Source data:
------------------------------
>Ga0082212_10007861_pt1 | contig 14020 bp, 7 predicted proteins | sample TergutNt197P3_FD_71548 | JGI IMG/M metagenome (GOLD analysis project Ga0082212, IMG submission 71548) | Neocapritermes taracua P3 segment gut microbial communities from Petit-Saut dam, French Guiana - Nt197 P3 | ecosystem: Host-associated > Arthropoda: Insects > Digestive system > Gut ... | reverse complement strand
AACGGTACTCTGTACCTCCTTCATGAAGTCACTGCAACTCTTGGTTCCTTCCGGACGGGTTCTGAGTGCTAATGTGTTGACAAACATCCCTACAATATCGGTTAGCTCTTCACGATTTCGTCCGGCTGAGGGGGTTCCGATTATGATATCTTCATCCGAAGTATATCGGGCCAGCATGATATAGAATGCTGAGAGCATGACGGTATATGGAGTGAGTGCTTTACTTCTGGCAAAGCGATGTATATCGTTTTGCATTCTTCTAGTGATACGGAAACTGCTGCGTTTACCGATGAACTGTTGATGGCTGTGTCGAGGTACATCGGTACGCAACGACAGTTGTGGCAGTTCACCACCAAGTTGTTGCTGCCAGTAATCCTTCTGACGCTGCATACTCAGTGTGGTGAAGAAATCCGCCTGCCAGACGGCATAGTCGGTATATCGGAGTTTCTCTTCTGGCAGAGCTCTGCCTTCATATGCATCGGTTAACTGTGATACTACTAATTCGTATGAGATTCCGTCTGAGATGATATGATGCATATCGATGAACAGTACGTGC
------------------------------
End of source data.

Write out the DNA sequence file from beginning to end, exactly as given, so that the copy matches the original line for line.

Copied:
>Ga0082212_10007861_pt1 | contig 14020 bp, 7 predicted proteins | sample TergutNt197P3_FD_71548 | JGI IMG/M metagenome (GOLD analysis project Ga0082212, IMG submission 71548) | Neocapritermes taracua P3 segment gut microbial communities from Petit-Saut dam, French Guiana - Nt197 P3 | ecosystem: Host-associated > Arthropoda: Insects > Digestive system > Gut ... | reverse complement strand
AACGGTACTCTGTACCTCCTTCATGAAGTCACTGCAACTCTTGGTTCCTTCCGGACGGGTTCTGAGTGCTAATGTGTTGACAAACATCCCTACAATATCGGTTAGCTCTTCACGATTTCGTCCGGCTGAGGGGGTTCCGATTATGATATCTTCATCCGAAGTATATCGGGCCAGCATGATATAGAATGCTGAGAGCATGACGGTATATGGAGTGAGTGCTTTACTTCTGGCAAAGCGATGTATATCGTTTTGCATTCTTCTAGTGATACGGAAACTGCTGCGTTTACCGATGAACTGTTGATGGCTGTGTCGAGGTACATCGGTACGCAACGACAGTTGTGGCAGTTCACCACCAAGTTGTTGCTGCCAGTAATCCTTCTGACGCTGCATACTCAGTGTGGTGAAGAAATCCGCCTGCCAGACGGCATAGTCGGTATATCGGAGTTTCTCTTCTGGCAGAGCTCTGCCTTCATATGCATCGGTTAACTGTGATACTACTAATTCGTATGAGATTCCGTCTGAGATGATATGATGCATATCGATGAACAGTACGTGC